EpicSki › The Barking Bear Forums › Ski Training and Pro Forums › Ski Instruction & Coaching › On the misconceptions of PRESSURE
New Posts  All Forums:Forum Nav:

On the misconceptions of PRESSURE - Page 3

post #61 of 78
Quote:
Originally Posted by BushwackerinPA View Post





what happens when some keeps trying lean their body into the turn? 

 

happen very rarely in my never ever lessons. but every once in awhile I get someone who is throwing their upper body into turn, no amount of proper lower body rotation will ever correct that untill they stop doing that.

 

and yes I know the answer but when someone says its all ways intutative the way we teach, I question how often they run into a student who is trying to turn how they think it will work.



Well yes that is fairly common....but that is intuitive.  You "lean in" when making a turn on a bike, or running around a corner, or flying in an airplane, or what have you...and you effectivley lean in when turning on skis too....so beginners see that, and think that they need to lean in to make the skis turn as well...the only thing they dont understand, and this relates to the OP, you lean in to balance the forces created by the turn...the "lean" doesnt create the turn...or put another way, the pressure comes from the turn, it doensnt create it.

 

So it is not that the beginner is doing somthing wrong by leaning in...we do inclinate...it is just that typically the beginner does it too much, and too soon.

post #62 of 78

Like cycling or running or flying the amount of inclination is relative to our speed and forces created.  The beginner tends to want to lean way more than the speed dictates.  When we turn going very slowly on a bike or walk around a corner, or fly near stall speed, we don't lean much at all.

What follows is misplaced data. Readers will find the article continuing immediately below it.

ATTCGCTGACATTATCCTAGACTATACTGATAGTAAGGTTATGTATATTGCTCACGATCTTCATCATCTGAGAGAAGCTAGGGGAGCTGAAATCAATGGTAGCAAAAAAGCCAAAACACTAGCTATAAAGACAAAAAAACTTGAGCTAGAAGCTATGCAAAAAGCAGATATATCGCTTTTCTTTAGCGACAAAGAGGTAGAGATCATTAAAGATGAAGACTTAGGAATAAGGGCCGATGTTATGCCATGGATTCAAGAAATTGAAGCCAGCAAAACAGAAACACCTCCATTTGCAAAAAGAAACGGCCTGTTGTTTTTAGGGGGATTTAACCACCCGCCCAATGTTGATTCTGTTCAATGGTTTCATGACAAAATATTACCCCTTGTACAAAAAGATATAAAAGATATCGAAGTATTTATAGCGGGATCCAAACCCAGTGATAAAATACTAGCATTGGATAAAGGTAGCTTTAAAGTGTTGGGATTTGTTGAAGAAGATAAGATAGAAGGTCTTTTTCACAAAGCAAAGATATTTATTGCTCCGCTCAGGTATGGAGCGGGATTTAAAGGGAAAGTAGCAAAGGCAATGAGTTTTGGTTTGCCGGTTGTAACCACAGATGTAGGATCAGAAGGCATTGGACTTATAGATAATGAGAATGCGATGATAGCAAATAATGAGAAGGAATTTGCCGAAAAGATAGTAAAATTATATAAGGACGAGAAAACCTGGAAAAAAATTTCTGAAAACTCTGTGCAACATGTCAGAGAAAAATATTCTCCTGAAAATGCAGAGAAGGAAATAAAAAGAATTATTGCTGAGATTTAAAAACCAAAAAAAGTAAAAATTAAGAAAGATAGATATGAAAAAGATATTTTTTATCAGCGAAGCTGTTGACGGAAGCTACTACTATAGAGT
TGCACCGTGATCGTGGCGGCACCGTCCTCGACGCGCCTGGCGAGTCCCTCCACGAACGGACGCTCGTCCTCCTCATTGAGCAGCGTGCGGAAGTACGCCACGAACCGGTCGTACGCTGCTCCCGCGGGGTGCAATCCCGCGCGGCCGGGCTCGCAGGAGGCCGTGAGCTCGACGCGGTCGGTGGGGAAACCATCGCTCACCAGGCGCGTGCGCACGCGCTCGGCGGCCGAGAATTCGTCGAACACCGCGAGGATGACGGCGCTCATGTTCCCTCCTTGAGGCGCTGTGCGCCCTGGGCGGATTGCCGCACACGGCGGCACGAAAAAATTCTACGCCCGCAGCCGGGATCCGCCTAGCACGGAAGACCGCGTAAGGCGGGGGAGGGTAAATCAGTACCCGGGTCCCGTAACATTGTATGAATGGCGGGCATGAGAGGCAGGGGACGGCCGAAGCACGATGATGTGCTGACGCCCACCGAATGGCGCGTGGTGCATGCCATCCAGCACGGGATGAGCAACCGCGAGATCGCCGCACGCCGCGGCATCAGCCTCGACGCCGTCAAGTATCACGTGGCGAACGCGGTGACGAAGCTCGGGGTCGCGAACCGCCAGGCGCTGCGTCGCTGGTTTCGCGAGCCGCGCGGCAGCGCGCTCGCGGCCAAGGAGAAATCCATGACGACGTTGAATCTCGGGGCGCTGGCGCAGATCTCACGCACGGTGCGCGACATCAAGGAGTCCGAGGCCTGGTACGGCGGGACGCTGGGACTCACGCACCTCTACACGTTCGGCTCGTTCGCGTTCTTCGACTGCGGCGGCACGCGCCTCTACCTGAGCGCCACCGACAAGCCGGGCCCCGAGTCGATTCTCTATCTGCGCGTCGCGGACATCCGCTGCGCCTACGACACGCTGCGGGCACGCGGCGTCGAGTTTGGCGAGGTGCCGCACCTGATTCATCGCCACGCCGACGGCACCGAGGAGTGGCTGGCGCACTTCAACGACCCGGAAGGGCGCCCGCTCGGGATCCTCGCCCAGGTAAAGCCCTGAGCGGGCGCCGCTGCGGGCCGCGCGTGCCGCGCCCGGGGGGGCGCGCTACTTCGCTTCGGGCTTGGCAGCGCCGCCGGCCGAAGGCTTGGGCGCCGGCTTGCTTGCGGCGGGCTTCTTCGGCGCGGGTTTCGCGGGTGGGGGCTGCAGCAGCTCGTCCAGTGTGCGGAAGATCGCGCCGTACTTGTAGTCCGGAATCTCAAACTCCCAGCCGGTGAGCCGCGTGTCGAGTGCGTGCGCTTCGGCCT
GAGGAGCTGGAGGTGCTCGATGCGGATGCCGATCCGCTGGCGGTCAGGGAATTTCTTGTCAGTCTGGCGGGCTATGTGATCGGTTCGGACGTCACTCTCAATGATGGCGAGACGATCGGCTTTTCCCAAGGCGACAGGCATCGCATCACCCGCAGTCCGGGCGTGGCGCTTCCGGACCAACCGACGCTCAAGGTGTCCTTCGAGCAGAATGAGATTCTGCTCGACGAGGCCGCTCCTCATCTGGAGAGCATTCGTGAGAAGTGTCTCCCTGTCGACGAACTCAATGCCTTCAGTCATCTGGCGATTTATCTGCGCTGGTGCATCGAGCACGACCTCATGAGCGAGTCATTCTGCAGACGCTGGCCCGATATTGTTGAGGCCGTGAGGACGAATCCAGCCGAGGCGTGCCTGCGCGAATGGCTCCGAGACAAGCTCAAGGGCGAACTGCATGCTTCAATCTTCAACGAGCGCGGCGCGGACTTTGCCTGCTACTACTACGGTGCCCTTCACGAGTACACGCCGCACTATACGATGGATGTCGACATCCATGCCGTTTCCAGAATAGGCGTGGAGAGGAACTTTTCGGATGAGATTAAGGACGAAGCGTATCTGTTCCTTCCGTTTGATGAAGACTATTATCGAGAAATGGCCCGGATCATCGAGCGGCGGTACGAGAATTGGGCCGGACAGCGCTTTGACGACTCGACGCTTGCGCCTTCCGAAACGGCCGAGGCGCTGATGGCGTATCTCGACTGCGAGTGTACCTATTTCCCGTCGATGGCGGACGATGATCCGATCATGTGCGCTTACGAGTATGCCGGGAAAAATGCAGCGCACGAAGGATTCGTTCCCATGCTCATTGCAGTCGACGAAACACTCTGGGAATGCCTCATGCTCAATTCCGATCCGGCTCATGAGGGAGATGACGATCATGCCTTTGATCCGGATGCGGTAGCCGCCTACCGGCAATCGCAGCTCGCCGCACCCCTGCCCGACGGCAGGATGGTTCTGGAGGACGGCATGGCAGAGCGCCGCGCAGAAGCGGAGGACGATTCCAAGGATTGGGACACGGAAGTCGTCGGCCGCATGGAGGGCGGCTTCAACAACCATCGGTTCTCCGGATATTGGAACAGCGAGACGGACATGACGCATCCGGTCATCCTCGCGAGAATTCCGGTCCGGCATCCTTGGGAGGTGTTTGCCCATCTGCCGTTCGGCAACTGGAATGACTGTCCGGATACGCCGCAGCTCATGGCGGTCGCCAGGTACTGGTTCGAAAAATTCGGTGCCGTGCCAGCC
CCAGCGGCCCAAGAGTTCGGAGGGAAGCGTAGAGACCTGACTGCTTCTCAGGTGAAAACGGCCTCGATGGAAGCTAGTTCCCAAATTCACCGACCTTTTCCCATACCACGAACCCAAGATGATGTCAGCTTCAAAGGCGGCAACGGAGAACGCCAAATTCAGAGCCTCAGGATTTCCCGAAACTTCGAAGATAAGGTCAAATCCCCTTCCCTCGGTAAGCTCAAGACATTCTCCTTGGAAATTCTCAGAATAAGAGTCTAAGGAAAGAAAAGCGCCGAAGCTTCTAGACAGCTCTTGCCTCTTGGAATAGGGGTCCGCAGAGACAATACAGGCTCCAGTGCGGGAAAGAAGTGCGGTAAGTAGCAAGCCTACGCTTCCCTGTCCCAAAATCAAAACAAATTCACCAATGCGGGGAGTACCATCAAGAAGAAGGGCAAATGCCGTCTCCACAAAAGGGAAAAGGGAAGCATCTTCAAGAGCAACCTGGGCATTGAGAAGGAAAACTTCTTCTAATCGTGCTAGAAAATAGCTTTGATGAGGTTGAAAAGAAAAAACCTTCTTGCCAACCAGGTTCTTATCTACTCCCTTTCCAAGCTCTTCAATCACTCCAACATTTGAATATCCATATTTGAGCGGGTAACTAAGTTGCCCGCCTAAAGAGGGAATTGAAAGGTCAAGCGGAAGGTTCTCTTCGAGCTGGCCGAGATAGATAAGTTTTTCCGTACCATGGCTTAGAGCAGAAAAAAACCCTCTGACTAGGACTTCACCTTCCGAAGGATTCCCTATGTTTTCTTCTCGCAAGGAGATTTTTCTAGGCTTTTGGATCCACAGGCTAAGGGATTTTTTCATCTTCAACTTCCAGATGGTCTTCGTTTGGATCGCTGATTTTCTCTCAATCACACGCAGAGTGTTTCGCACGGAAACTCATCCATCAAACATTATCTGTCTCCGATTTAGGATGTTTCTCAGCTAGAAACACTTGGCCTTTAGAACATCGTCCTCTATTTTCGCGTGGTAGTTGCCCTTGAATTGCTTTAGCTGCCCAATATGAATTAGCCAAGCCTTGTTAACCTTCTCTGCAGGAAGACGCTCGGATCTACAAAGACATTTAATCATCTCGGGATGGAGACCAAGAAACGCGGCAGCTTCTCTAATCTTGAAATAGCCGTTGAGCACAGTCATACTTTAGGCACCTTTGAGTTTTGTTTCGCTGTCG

The problem is we are asking beginners, who are generally pretty numb from the proprioception point of view, from the neck down, to make very subtle shifts in weight, edge angle, and rotary movements as well as blend these movements appropriately, when we are generally in a very gross motor movement phase of their learning cycle.  Consequently, we tend to see over inclination, pushing off rather than balancing on, and over edging movements in attempts to turn.

post #63 of 78



 

Quote:
Originally Posted by bud heishman View Post

Like cycling or running or flying the amount of inclination is relative to our speed and forces created.  The beginner tends to want to lean way more than the speed dictates.  When we turn going very slowly on a bike or walk around a corner, or fly near stall speed, we don't lean much at all.  

 

The problem is we are asking beginners, who are generally pretty numb from the proprioception point of view, from the neck down, to make very subtle shifts in weight, edge angle, and rotary movements as well as blend these movements appropriately, when we are generally in a very gross motor movement phase of their learning cycle.  Consequently, we tend to see over inclination, pushing off rather than balancing on, and over edging movements in attempts to turn.


Bud,

I agree with your assessment of the problem we have with beginners and is why the "In-rigger drill" http://tinyurl.com/27hrca2 has been so useful even down to the beginner level. The student learns how to use the full range of edging skills to create "pressure" at very slow speeds without dealing with balance, while maintaining a long leg with angulation on the dominant turning side. This position also inhibits unnecessary rotary movements of the turning ski while providing the opportunity to assess canting issues by someone who understands and believes the importance of that.

post #64 of 78

Ray,  

 

Watched the inrigger video and not buying it for beginners, sorry.  Locking on edges does not instill comfort in a beginner's mind.  

 

I am lazy and want to be able to turn my skis with the absolute least amount of effort.  This not only means having my equipment balanced and tuned properly but finding the technique which taxes my muscles and psyche the least.

 

The inrigger drill ain't it!


Edited by bud heishman - 11/10/10 at 8:10pm
post #65 of 78
Thread Starter 

Ray, I describe your drill/progression as training wheels for big edge angle carving.  Letting people experience what these skis really can do, without having to blindly take the balance leap of faith.  Lets them feel the forces such turns create, and how those forces will keep them upright when they inclinate their CM.  Once they feel it, and believe it, they can more comfortably trust it, and thus take the leap.  

 

Pretty neat photo here.  Shows those forces in action, while employing the training wheel.  Notice how the forces have lifted me.  Inside ski completely off the snow.